“Where there is no vision, the people perish.” Proverbs 29:18
It never rains, but it pours! That’s the only way to describe the predicament that has befallen the APM administration barely 6 months into its term of office, with increasing revelations of unethical behavior amidst a national financial catastrophe. It has, over a very short space of time, engendered a crisis of confidence that threatens to topple its credentials to lead the country.
Following the continued withholding of aid by our donors, the operations of the Malawi government are slowly grinding to a halt as the economic and fiscal scenario continues to deteriorate at an ever-increasing pace. The situation has been compounded by incessant calls from the judiciary for an increase in their salaries and wages as the support staff strike enters its third week without any compromise in sight.
The APM administration has also been hit by embarrassing revelations of unprincipled access to funds from the National Aids Commission (NAC) and allegations of attempts to bribe members of the media fraternity that have sparked calls for the impeachment of President Peter Mutharika. The appointment to the rank of Deputy Inspector General of Police, of a senior officer that was apparently involved in the suspected murder of a Polytechnic student – Chasowa – during Bingu wa Mutharika’s tenure, has also sparked outrage from human rights organizations, civil society and members of the NGO community. All these have seriously dented the image of an administration that seriously needs to salvage its reputation.
It is highly unlikely that donors will return soon and the DPP administration will need to come up with extremely creative ideas to overcome a negative fiscal situation that appears to have few options in terms of solutions. The camel’s back could well be broken by a potential nation-wide strike given government’s sensitive disclosure that civil service salaries for November will be delayed. This, coming as we approach the festive season, is an emotive issue, especially that arrears have not been paid since October, 2014. Government needs to seriously avert this situation by ensuring that salaries are paid soonest, come hell or high water.
In the midst of all the brouhaha, President Mutharika and his ministers have been eerily silent, creating an impression that there is no one in charge of the affairs of the country. The lack of effective communication and action from the top has prompted speculation of a leadership vacuum that could trigger calls for the government to step down; we are in a precarious situation that has potential to lead to unprecedented actions in the history of our nation.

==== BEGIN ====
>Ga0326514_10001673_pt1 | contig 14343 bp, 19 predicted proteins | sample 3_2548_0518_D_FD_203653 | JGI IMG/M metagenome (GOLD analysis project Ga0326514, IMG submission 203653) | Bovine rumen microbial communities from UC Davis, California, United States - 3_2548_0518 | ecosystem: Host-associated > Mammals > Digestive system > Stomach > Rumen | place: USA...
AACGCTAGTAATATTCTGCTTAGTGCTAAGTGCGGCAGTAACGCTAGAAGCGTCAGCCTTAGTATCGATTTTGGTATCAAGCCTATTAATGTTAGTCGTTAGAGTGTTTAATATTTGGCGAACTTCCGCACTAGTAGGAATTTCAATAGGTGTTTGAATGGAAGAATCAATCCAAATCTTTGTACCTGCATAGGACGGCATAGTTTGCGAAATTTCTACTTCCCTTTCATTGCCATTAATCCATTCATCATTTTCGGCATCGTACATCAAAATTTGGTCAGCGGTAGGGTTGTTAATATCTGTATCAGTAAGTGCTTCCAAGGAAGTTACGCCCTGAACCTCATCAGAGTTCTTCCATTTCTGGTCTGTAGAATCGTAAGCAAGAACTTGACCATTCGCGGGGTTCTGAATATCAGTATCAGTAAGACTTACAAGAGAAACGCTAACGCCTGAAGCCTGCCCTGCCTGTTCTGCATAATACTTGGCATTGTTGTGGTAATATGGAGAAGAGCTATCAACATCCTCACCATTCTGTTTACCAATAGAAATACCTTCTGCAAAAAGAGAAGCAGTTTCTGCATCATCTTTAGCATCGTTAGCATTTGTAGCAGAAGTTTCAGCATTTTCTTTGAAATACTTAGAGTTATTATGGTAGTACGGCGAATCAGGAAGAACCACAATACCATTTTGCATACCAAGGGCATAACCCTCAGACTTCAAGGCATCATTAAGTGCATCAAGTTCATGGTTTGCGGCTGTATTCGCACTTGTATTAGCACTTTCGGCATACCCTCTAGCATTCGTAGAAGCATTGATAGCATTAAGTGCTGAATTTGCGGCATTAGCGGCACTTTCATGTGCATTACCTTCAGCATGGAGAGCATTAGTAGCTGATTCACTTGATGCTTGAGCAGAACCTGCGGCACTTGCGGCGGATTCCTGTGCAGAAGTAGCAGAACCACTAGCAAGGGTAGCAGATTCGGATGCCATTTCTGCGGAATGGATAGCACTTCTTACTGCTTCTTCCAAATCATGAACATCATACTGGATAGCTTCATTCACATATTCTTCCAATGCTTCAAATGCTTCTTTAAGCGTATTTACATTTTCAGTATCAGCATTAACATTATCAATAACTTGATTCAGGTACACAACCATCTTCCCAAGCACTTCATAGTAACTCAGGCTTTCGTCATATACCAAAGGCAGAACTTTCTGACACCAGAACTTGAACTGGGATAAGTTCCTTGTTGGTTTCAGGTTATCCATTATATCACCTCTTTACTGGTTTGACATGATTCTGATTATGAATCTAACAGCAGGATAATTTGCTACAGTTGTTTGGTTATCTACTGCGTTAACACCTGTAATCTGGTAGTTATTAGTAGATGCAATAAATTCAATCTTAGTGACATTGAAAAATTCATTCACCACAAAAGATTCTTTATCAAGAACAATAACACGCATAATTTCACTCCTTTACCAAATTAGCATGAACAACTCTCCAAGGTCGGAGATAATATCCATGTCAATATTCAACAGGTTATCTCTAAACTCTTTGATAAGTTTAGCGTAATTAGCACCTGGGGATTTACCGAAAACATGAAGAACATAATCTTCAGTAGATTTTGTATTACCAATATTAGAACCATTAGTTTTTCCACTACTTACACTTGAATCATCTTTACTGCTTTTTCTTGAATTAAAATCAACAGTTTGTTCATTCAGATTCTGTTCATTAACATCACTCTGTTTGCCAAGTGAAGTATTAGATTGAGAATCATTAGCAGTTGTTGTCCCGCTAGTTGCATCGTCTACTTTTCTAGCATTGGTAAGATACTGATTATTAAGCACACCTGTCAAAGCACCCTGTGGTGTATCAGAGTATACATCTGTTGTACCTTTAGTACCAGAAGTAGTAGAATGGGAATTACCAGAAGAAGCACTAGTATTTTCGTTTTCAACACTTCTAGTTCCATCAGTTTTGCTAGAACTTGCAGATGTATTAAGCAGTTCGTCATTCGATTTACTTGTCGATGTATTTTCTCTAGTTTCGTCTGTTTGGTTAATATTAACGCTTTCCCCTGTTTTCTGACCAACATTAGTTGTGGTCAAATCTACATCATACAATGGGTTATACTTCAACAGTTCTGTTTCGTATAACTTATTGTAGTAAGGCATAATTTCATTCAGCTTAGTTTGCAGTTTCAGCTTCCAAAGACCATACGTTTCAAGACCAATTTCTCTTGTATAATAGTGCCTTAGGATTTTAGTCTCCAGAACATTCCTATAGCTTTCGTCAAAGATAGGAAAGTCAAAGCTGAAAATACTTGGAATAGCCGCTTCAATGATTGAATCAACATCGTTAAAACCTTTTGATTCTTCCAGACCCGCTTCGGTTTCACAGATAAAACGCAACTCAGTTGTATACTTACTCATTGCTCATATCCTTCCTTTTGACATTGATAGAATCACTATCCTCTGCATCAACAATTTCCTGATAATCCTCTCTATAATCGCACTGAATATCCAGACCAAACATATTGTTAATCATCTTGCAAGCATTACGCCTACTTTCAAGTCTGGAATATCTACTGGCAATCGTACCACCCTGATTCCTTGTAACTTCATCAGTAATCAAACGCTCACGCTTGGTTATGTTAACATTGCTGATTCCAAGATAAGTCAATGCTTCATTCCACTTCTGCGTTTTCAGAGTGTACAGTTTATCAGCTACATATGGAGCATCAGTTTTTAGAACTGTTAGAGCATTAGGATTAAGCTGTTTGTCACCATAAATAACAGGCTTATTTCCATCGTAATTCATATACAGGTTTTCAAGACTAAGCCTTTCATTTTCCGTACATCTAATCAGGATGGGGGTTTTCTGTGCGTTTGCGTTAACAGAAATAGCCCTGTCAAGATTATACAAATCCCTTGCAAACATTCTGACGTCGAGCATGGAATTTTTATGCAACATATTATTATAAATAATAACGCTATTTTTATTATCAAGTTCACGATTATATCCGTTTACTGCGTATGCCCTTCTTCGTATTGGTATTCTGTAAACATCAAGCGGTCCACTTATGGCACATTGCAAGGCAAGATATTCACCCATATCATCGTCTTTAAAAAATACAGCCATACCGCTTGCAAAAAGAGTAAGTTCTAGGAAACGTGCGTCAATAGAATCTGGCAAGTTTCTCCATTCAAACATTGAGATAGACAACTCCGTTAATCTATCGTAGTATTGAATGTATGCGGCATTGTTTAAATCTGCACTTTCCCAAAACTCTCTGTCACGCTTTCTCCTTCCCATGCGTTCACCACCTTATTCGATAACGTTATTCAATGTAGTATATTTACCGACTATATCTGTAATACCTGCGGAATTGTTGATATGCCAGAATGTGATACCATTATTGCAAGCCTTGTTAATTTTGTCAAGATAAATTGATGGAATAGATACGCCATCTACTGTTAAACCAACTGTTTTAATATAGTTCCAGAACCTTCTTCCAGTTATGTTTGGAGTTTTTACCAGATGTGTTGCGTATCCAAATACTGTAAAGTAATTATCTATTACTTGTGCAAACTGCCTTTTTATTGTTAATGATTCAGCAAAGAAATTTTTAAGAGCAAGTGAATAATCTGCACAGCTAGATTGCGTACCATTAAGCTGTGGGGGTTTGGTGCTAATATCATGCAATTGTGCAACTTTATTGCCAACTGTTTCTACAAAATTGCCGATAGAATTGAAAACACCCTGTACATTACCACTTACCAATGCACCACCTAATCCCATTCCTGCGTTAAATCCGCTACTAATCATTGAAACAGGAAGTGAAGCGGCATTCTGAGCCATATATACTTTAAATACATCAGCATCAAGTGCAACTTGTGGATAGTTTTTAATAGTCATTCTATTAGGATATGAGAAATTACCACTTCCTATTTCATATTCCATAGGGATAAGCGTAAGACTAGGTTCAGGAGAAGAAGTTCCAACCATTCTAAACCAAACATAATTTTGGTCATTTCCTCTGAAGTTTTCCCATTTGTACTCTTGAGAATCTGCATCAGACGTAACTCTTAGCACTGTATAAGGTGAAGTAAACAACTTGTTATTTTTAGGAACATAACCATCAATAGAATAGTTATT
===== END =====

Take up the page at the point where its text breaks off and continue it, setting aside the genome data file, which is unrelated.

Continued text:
In a previous article, this column advised President Mutharika to wake up and smell the coffee and to take remedial measures that could include forming an inclusive government with members of the opposition in order to mitigate the impact of the crisis of confidence in his government. The administration would be well-advised to heed this call sooner than later. In addition, the APM administration needs to engage the Malawian people honestly and openly about the country’s dilemma with its finances and developments in the economy. Effective communication and exemplary behavior are key to regaining the trust of the people.
On another note, whilst admitting government’s failures in some respects, the demands for immediate salary increases knowing that there are no resources to support the adjustments, is both unhealthy and reckless. The parties involved need to come up with an acceptable compromise to unlock the deadlock. A scheduled, staggered increment over a number of years might be a suitable alternative to a one-off increase that will break the bank and result in non-payment.
The current stand-off with the judiciary staff has far-reaching implications in the delivery of justice that is affecting ordinary Malawians in terrible ways and further creating the picture of an inept and clueless leadership. Furthermore, the situation has stalled defining cases of people allegedly involved in the MK24.0 billion CashGate fiasco. The speedy handling of these cases is one of the pre-conditions for resumption of much-needed aid.
To the administration once again; the allegations of unethical receipts from NAC, the apparent attempts to bribe the media and questionable appointments are sufficiently destructive to warrant timely damage control. President Mutharika needs to take immediate action to rescue himself and ensure that heads roll for the serious lapses in judgement. He also needs to come out clearly on what his government is doing to arrest the economy’s free-fall.
Strong, principled leadership is always a legitimate expectation but citizens expect it even more in times of calamity. Malawi is entering a period of crisis and President Peter Mutharika cannot afford to adopt the ostrich mentality when his government is under siege.
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(Chikavu Nyirenda is a Senior Lecturer in Banking and Finance at The Catholic University of Malawi and contributes, in his personal capacity, a weekly column, ‘Views from the Sunset,’ which is published in ‘The Daily Times’ every Monday).Follow and Subscribe Nyasa TV :